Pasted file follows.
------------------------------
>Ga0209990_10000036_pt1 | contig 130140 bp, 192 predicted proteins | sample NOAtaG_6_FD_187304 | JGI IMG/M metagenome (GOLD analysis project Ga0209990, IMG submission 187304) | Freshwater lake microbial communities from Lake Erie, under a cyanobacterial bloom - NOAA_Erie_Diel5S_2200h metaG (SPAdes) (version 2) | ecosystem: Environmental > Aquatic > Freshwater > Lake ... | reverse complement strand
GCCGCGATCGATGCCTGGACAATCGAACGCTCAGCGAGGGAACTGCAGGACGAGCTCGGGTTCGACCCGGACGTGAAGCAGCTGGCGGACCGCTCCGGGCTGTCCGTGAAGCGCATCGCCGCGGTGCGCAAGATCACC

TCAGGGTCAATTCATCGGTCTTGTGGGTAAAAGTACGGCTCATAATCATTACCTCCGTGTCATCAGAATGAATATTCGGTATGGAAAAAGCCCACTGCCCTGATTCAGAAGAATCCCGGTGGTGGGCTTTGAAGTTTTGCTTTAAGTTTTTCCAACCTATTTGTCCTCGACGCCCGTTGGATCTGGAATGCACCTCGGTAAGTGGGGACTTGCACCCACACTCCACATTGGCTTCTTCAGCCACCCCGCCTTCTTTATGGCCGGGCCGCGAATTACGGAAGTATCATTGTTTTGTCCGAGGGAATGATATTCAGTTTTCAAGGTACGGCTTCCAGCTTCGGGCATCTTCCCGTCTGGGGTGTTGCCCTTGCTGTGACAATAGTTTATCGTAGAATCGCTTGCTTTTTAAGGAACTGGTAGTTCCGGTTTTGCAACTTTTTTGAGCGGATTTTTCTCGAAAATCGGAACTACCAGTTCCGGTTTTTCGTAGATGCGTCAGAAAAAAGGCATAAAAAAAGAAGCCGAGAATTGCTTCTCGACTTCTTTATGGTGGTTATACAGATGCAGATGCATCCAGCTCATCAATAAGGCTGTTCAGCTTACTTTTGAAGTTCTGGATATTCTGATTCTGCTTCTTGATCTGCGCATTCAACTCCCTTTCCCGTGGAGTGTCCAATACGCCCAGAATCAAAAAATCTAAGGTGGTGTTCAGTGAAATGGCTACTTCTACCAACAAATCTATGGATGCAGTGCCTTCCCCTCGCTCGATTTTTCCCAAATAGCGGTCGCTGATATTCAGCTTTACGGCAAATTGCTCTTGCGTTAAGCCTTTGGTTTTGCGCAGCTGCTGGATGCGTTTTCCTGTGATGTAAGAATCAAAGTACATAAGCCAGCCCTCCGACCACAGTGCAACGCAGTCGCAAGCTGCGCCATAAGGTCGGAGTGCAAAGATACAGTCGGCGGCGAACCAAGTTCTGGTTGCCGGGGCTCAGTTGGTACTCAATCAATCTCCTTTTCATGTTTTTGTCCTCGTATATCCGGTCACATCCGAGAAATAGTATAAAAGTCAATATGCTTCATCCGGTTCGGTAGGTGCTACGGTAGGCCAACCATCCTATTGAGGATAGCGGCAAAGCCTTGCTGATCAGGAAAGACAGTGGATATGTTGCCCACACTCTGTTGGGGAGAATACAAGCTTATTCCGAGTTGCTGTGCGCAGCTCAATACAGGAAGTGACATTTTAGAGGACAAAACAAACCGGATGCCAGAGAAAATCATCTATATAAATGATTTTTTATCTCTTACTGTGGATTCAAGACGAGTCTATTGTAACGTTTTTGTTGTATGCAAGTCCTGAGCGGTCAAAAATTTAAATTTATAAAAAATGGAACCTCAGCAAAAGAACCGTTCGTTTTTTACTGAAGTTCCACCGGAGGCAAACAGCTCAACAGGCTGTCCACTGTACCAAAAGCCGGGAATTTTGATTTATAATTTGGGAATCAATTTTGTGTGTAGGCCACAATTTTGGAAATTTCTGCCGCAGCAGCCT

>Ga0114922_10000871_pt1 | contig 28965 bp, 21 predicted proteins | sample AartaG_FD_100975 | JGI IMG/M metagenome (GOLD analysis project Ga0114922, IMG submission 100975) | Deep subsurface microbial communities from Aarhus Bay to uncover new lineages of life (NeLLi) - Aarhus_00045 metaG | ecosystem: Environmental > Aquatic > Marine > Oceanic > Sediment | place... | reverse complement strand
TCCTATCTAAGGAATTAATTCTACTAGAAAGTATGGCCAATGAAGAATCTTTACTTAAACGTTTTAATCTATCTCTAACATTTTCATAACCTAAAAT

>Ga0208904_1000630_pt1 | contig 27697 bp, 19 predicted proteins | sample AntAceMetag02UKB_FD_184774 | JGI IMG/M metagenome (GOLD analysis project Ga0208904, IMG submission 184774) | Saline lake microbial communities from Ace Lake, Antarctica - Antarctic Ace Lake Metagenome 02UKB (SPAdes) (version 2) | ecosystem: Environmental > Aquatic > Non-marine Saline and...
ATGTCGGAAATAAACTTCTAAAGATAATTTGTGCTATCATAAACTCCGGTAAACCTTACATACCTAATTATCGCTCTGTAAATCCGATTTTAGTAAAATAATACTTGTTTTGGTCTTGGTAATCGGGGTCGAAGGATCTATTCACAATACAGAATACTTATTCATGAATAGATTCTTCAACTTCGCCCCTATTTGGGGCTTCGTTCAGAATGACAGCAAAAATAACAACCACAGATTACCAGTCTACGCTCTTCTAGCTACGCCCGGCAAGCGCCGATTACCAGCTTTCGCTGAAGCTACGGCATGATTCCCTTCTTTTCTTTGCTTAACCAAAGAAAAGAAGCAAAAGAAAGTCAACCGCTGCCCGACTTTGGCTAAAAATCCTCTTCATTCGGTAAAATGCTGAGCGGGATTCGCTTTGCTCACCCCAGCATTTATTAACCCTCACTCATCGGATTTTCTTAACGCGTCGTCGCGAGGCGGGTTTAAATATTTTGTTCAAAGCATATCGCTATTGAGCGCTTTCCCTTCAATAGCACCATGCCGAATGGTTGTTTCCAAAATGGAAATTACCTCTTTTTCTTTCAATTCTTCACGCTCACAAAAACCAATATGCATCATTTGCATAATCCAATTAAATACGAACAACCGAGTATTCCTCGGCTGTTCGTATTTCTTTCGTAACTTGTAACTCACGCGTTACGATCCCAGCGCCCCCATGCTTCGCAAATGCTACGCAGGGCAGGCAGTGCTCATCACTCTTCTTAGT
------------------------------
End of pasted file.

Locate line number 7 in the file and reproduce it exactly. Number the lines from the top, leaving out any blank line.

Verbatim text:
ATGTCGGAAATAAACTTCTAAAGATAATTTGTGCTATCATAAACTCCGGTAAACCTTACATACCTAATTATCGCTCTGTAAATCCGATTTTAGTAAAATAATACTTGTTTTGGTCTTGGTAATCGGGGTCGAAGGATCTATTCACAATACAGAATACTTATTCATGAATAGATTCTTCAACTTCGCCCCTATTTGGGGCTTCGTTCAGAATGACAGCAAAAATAACAACCACAGATTACCAGTCTACGCTCTTCTAGCTACGCCCGGCAAGCGCCGATTACCAGCTTTCGCTGAAGCTACGGCATGATTCCCTTCTTTTCTTTGCTTAACCAAAGAAAAGAAGCAAAAGAAAGTCAACCGCTGCCCGACTTTGGCTAAAAATCCTCTTCATTCGGTAAAATGCTGAGCGGGATTCGCTTTGCTCACCCCAGCATTTATTAACCCTCACTCATCGGATTTTCTTAACGCGTCGTCGCGAGGCGGGTTTAAATATTTTGTTCAAAGCATATCGCTATTGAGCGCTTTCCCTTCAATAGCACCATGCCGAATGGTTGTTTCCAAAATGGAAATTACCTCTTTTTCTTTCAATTCTTCACGCTCACAAAAACCAATATGCATCATTTGCATAATCCAATTAAATACGAACAACCGAGTATTCCTCGGCTGTTCGTATTTCTTTCGTAACTTGTAACTCACGCGTTACGATCCCAGCGCCCCCATGCTTCGCAAATGCTACGCAGGGCAGGCAGTGCTCATCACTCTTCTTAGT